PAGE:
Before you enjoy your first shooting session with your new air rifle or air pistol, there are a few things you need to do.
The first is to identify a safe place to shoot. It could be in your basement, your side yard or your back yard, but it needs to be a place where, if your pellets or BBs miss their target, no people, animals, or property will be damaged. This is particularly important for first time shooters who may be more prone to miss.
Second, you need a good, safe backstop on which you can mount your target. It could be a bale of hay, a commercial pellet trap, or a backstop that you make yourself such as a cardboard box filled with old phone books. You can even improvise a pellet trap by stuffing a cardboard box roughly 1 foot x 1 foot x 2 foot and stuffing jam tight full of old clothes. Shoot down the long axis and put some old shoes at the far end. If you make your own backstop, test it under safe conditions to make sure that it will stop the projectile as intended. Just because you think that a particular material will stop a pellet doesn’t mean that it will. A friend was amazed and chagrined when he found that his air rifle would easily blow through a sheet of plywood.
Third, if you have neighbors – particularly if they may be concerned when they see you shooting an air rifle or air pistol – take the time to talk to them. Explain that you will be shooting an air rifle (or pistol), that it doesn’t make much noise, that you are shooting at a safe backstop, and that you will not take aim at or shoot anything they value. A little bit of pre-shooting conversation with your neighbors can prevent a whole lot of misunderstanding and explanation later. Before you have that conversation with your neighbor, it’s a good idea to check the law to see if it is legal to shoot an airgun at your location.
Remember, too, that a little bit of consideration can go a long way to maintaining good neighbor relations. If you know, for example, that the guy next door works the night shift and sleeps in the mornings, you might want to schedule your shooting so you don’t disrupt his sleep.
Selecting a Scope
If you want to maximize, the fun, enjoyment and accuracy you get out of your air rifle, put a scope on it. Most airgunners I know shoot with a scope.
Why a scope? The short answer is that a scope will help you to see better and aim more precisely. The magnification provided by the scope helps you to view the target more clearly, and the crosshairs will help you pinpoint where you want to put the shot. By contrast, if you are shooting with iron sights, you will quickly discover that, beyond a certain distance, no matter what your target is, the front sight will be bigger than the thing you are aiming at, and that make precise shot placement very difficult.
If you have a precharged pneumatic, CO2, or multi-stroke pneumatic air rifle, you can use just about any telescopic sight that you prefer. But if you are shooting a spring-piston air rifle, often called a “springer,” you have to make certain that your scope is “airgun rated.”
Spring-piston airguns use a lever (sometimes the barrel, sometimes a lever under the barrel) to cock a spring. When you pull the trigger, the spring rockets forward, shoving the piston down the cylinder, compressing the air in front of it. The air rifle recoils backwards. As the piston reaches the far end of the cylinder, it rebounds off the wall of compressed air that it is pushing ahead of it, and the air rifle recoils in the opposite direction. The result is the weird forward-and-reverse double recoil that is characteristic of spring-piston airguns.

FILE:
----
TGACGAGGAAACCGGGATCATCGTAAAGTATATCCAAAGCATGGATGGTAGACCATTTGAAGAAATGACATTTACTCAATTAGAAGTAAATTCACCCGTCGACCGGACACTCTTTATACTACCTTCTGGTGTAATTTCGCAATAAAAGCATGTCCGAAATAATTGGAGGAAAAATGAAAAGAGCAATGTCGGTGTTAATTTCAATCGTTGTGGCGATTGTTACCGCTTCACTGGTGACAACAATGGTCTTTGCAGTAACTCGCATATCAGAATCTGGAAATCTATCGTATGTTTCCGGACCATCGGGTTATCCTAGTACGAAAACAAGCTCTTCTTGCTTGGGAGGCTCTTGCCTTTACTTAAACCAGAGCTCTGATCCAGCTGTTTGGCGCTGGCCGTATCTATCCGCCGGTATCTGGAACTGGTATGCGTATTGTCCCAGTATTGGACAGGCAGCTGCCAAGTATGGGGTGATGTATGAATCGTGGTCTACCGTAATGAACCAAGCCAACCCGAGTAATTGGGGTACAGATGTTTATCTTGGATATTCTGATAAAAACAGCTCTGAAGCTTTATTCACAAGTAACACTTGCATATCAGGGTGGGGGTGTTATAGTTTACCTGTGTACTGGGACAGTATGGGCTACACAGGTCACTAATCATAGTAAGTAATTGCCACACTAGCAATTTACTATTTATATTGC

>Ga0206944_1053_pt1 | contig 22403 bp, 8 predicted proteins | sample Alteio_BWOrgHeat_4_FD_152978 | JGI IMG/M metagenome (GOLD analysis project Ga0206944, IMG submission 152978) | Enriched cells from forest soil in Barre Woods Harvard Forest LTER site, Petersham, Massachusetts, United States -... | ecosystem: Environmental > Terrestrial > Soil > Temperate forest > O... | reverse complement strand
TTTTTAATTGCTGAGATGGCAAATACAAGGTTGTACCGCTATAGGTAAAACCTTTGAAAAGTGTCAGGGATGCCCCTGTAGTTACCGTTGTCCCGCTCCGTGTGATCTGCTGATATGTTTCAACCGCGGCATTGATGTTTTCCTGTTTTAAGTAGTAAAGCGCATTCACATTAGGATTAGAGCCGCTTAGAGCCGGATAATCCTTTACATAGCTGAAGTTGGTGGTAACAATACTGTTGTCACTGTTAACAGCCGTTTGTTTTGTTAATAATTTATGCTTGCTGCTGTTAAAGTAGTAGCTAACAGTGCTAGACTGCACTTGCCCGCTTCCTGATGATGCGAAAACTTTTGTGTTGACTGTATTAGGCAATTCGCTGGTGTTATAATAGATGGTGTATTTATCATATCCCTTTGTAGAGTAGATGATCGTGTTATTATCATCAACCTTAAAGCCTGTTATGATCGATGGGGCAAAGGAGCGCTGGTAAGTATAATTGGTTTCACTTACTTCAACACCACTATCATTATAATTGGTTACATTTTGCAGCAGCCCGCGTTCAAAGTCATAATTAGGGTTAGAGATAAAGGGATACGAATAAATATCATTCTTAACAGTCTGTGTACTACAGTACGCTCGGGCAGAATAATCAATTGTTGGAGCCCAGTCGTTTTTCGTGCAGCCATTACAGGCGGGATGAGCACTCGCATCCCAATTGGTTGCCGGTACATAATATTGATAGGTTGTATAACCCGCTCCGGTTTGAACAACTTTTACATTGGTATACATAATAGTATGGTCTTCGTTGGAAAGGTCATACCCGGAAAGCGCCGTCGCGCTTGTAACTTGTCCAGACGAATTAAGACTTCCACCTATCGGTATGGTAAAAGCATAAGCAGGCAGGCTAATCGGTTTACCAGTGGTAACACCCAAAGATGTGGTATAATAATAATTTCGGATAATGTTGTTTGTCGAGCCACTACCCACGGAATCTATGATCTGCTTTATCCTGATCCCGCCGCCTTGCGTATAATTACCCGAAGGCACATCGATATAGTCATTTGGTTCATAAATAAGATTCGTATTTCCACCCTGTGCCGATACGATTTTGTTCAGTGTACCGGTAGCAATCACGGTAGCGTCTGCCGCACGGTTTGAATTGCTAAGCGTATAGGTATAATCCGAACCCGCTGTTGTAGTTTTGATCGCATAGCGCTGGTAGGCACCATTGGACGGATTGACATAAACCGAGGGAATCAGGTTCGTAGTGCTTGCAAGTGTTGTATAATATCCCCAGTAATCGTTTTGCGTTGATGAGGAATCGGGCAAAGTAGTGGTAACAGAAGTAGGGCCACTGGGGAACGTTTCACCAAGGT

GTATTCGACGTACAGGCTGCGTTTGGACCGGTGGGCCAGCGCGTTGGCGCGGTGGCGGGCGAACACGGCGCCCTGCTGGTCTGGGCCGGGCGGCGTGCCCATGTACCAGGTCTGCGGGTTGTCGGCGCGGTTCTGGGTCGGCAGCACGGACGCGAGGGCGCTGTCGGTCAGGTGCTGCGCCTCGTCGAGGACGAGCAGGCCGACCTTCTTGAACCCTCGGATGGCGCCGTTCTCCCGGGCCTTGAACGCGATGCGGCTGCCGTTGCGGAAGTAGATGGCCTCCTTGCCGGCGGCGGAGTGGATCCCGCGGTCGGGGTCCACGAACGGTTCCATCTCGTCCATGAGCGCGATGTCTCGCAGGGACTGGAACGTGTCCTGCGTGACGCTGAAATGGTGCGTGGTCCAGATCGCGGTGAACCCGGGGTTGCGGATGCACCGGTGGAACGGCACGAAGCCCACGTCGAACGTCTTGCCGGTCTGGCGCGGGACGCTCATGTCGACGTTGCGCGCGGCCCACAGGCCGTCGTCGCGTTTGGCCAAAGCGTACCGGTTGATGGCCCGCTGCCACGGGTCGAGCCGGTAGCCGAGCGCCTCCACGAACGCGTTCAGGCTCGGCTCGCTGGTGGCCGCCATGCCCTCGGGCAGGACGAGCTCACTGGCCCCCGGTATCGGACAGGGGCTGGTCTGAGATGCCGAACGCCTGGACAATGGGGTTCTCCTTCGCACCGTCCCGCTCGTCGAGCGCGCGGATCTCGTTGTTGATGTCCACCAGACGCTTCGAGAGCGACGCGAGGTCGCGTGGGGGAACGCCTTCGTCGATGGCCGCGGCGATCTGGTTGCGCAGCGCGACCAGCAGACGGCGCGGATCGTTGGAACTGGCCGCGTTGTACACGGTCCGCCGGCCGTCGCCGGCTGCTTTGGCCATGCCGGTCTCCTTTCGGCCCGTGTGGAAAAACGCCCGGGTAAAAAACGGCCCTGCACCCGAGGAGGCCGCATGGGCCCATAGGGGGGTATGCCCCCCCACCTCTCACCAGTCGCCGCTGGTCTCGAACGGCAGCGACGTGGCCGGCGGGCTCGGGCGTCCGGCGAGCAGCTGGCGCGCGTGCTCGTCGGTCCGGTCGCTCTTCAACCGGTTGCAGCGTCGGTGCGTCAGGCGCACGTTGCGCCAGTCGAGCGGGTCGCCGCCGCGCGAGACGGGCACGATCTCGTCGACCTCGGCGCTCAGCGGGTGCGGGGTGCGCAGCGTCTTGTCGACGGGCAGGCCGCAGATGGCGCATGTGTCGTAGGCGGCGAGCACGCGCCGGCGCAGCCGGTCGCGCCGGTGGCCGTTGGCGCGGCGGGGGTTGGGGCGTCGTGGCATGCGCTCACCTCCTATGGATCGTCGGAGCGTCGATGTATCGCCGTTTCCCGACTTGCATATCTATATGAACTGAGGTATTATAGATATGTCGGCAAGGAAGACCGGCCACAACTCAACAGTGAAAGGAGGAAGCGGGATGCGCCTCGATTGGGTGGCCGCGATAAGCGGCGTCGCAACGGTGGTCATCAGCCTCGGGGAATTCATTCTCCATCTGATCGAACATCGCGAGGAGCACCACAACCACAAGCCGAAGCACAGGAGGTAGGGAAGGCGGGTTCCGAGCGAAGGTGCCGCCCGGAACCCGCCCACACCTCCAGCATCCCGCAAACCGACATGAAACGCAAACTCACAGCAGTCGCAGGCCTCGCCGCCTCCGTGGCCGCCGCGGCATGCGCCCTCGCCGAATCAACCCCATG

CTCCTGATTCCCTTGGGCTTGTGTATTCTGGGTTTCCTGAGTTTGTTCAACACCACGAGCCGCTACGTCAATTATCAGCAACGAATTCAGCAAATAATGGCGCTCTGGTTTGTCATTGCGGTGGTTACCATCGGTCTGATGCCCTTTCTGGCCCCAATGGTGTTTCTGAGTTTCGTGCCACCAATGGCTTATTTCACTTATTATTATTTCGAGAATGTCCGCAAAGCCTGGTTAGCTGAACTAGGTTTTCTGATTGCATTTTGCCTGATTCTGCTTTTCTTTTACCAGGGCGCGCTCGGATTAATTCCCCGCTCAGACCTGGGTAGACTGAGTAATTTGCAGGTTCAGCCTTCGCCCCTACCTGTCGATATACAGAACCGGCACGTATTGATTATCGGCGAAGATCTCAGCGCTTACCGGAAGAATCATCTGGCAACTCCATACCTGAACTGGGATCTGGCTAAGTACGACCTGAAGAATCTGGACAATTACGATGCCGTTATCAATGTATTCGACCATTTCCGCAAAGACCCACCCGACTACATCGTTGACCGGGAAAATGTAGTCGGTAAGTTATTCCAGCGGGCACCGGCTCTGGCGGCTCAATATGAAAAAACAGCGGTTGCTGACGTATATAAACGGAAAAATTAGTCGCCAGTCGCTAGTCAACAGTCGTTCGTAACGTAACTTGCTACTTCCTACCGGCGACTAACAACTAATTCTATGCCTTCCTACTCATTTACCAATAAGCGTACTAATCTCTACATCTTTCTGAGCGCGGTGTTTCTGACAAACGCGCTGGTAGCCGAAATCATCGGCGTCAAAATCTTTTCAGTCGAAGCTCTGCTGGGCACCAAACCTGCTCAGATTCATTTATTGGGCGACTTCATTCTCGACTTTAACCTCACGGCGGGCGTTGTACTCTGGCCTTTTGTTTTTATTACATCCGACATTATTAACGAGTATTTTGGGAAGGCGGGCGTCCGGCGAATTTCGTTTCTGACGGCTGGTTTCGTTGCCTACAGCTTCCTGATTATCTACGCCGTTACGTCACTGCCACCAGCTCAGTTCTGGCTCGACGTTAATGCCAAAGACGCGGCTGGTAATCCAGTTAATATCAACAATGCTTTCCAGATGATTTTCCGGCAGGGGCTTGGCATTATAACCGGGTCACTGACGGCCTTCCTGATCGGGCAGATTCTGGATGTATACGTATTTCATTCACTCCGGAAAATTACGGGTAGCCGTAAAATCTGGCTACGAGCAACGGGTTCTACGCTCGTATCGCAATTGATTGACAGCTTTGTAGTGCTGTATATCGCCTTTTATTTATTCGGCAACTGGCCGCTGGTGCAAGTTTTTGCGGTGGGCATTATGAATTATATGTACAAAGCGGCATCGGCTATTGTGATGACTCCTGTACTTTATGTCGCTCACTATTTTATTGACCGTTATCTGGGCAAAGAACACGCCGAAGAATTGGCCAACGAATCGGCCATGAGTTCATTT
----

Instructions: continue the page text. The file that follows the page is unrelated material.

This bucking bronco action not only disturbs the point of aim, but also tortures scopes. Many scopes are braced for the typical rearward recoil of firearms but not for the additional forward recoil of a spring-piston airgun. The whipsaw motion can pop the reticle and other optical elements loose in a scope that is not designed to handle them. (I’m not talking “theoretical” here, either. I, personally, trashed a scope in less than 2 dozen shots. The reticle fell over like a drunken sailor.) As a result, the only scopes that should be mounted on spring-piston airguns are those that are high-quality and specifically “airgun rated.”
While you’re looking for a scope, make sure that you get one that has an adjustable objective that focuses down to 10 yards. Most air rifle shooting is done at ranges between 10 and 50 yards, and an adjustable objective that focuses precisely will eliminate something called “parallax error” that can throw your shot off.
With your scope, you’ll need a set of mounting rings that fit the scope tube (usually 1-inch, but sometimes 30 mm) and also fits the mounting rail on your air rifle. Most air rifles have a 3/8 inch (11 mm) mounting rail. If you have a spring-piston air rifle, be sure to get scope rings that have an anti-recoil pin. This pin drops into a hole on the air rifle’s receiver and prevents the recoil from causing scope and rings to “walk” off the back of the rifle.
Til next time, aim true and shoot straight
– Jock Elliott
Merrrrry Christmas and Happy Holidays to all the readers of this blog. May your celebrations be filled with peace, joy, and the good company of the people you love!